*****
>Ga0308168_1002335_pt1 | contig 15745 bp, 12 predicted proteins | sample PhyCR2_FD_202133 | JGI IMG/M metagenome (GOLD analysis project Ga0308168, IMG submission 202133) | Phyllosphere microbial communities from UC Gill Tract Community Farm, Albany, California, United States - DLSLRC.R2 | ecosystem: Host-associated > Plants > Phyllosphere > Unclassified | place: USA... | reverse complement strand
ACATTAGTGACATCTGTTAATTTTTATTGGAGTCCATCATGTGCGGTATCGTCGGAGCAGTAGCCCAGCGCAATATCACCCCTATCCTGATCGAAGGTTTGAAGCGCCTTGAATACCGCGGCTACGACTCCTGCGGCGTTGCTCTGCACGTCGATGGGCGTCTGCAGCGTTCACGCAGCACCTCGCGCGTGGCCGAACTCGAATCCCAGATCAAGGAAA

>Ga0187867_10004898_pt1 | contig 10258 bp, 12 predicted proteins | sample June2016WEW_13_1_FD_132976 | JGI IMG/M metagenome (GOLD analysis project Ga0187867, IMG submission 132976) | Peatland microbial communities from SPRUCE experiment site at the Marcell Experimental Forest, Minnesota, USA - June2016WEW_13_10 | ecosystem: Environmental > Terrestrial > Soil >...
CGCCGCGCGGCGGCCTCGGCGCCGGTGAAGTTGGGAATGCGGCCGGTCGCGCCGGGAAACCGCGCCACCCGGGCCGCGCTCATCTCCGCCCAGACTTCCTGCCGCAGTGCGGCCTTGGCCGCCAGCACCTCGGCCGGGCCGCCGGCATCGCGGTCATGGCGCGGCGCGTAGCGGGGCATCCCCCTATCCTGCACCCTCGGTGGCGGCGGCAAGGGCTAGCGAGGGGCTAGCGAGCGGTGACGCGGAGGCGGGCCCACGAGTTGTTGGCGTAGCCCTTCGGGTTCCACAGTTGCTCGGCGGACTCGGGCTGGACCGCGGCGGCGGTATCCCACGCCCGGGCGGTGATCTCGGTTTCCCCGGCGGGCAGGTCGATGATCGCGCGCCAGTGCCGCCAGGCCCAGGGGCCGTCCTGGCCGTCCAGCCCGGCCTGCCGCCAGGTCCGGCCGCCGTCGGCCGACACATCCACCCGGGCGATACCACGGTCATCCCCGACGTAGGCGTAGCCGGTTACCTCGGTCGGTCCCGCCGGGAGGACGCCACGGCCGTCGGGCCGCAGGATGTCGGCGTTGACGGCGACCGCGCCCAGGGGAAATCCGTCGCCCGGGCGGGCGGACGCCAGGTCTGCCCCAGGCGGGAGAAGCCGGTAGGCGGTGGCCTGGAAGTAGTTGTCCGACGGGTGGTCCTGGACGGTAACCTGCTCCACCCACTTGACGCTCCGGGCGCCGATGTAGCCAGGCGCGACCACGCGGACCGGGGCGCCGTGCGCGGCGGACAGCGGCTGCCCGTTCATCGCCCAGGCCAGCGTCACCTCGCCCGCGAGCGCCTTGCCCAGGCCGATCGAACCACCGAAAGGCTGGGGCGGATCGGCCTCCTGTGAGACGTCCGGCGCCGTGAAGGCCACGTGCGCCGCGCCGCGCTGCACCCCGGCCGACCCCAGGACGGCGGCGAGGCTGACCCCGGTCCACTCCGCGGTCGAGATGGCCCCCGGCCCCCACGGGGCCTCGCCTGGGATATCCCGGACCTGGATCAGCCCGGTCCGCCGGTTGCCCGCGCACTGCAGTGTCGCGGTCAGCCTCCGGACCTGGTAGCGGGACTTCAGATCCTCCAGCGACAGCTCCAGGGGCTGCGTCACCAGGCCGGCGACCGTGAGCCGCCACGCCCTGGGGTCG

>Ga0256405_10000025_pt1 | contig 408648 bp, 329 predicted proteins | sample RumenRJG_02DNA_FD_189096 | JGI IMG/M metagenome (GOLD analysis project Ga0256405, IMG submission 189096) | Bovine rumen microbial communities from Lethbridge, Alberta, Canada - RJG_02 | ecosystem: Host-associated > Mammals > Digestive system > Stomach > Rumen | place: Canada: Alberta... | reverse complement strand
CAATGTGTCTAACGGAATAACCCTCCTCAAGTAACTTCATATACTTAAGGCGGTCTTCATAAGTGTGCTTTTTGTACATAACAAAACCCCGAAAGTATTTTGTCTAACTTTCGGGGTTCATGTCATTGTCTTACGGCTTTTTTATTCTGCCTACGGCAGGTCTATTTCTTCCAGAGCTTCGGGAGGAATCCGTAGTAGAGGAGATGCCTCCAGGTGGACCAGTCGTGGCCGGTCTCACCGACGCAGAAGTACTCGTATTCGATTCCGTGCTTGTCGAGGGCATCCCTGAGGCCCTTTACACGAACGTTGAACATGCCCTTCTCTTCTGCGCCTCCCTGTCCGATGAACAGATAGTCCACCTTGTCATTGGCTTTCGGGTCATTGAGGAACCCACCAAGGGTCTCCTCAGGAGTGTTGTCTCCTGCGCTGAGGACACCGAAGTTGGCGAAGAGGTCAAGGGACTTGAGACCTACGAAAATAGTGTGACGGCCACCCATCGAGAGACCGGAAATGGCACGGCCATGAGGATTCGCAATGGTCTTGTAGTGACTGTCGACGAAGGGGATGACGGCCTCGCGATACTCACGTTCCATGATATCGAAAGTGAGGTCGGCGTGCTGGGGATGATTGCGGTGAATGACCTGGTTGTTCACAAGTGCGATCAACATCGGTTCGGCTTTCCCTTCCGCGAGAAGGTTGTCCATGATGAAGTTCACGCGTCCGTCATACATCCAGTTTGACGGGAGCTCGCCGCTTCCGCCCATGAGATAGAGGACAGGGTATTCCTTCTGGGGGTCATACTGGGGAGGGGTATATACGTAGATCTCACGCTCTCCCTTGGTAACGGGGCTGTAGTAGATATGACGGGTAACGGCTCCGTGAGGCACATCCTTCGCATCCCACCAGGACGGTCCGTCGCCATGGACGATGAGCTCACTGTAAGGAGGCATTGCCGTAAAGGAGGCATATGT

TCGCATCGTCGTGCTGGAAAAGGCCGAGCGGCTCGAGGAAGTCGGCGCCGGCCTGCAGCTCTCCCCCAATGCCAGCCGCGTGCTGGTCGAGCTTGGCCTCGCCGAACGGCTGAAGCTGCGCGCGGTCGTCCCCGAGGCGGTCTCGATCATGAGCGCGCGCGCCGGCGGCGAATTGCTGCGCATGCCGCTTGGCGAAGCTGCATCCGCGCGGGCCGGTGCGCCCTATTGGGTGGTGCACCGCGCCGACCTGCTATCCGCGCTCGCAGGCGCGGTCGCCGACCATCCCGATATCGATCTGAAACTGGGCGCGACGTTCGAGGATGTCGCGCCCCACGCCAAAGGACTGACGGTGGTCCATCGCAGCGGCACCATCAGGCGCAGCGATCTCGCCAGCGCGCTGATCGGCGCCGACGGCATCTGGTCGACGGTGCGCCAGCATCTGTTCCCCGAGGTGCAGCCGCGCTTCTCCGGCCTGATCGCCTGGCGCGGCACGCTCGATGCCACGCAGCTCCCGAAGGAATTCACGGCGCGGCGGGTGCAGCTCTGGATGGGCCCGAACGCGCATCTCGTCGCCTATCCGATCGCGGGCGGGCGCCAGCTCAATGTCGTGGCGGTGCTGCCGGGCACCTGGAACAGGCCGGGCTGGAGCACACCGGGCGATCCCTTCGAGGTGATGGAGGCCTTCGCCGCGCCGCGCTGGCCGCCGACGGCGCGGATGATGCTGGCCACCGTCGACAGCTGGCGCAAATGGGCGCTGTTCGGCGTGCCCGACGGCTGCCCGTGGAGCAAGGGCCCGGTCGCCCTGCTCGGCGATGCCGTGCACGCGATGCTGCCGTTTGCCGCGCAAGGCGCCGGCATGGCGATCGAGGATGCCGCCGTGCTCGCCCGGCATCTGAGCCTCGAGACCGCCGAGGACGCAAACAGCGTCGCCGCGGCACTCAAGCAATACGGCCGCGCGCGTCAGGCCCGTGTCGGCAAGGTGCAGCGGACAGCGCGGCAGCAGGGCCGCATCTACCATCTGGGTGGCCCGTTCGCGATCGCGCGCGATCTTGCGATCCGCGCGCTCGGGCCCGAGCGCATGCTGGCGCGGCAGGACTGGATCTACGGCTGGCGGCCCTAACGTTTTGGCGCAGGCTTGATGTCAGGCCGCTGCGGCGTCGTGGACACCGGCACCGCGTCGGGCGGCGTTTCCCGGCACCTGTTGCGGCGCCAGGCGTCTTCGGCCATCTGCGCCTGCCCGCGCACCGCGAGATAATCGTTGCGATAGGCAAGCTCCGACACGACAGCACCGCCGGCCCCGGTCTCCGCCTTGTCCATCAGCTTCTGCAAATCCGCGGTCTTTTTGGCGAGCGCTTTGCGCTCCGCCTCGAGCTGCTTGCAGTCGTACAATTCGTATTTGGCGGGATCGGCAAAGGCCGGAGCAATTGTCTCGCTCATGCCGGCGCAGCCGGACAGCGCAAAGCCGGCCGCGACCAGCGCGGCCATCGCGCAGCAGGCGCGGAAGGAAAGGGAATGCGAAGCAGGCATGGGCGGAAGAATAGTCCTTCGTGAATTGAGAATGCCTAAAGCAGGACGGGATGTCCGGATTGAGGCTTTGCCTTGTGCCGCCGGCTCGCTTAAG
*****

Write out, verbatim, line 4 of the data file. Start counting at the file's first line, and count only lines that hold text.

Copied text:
CGCCGCGCGGCGGCCTCGGCGCCGGTGAAGTTGGGAATGCGGCCGGTCGCGCCGGGAAACCGCGCCACCCGGGCCGCGCTCATCTCCGCCCAGACTTCCTGCCGCAGTGCGGCCTTGGCCGCCAGCACCTCGGCCGGGCCGCCGGCATCGCGGTCATGGCGCGGCGCGTAGCGGGGCATCCCCCTATCCTGCACCCTCGGTGGCGGCGGCAAGGGCTAGCGAGGGGCTAGCGAGCGGTGACGCGGAGGCGGGCCCACGAGTTGTTGGCGTAGCCCTTCGGGTTCCACAGTTGCTCGGCGGACTCGGGCTGGACCGCGGCGGCGGTATCCCACGCCCGGGCGGTGATCTCGGTTTCCCCGGCGGGCAGGTCGATGATCGCGCGCCAGTGCCGCCAGGCCCAGGGGCCGTCCTGGCCGTCCAGCCCGGCCTGCCGCCAGGTCCGGCCGCCGTCGGCCGACACATCCACCCGGGCGATACCACGGTCATCCCCGACGTAGGCGTAGCCGGTTACCTCGGTCGGTCCCGCCGGGAGGACGCCACGGCCGTCGGGCCGCAGGATGTCGGCGTTGACGGCGACCGCGCCCAGGGGAAATCCGTCGCCCGGGCGGGCGGACGCCAGGTCTGCCCCAGGCGGGAGAAGCCGGTAGGCGGTGGCCTGGAAGTAGTTGTCCGACGGGTGGTCCTGGACGGTAACCTGCTCCACCCACTTGACGCTCCGGGCGCCGATGTAGCCAGGCGCGACCACGCGGACCGGGGCGCCGTGCGCGGCGGACAGCGGCTGCCCGTTCATCGCCCAGGCCAGCGTCACCTCGCCCGCGAGCGCCTTGCCCAGGCCGATCGAACCACCGAAAGGCTGGGGCGGATCGGCCTCCTGTGAGACGTCCGGCGCCGTGAAGGCCACGTGCGCCGCGCCGCGCTGCACCCCGGCCGACCCCAGGACGGCGGCGAGGCTGACCCCGGTCCACTCCGCGGTCGAGATGGCCCCCGGCCCCCACGGGGCCTCGCCTGGGATATCCCGGACCTGGATCAGCCCGGTCCGCCGGTTGCCCGCGCACTGCAGTGTCGCGGTCAGCCTCCGGACCTGGTAGCGGGACTTCAGATCCTCCAGCGACAGCTCCAGGGGCTGCGTCACCAGGCCGGCGACCGTGAGCCGCCACGCCCTGGGGTCG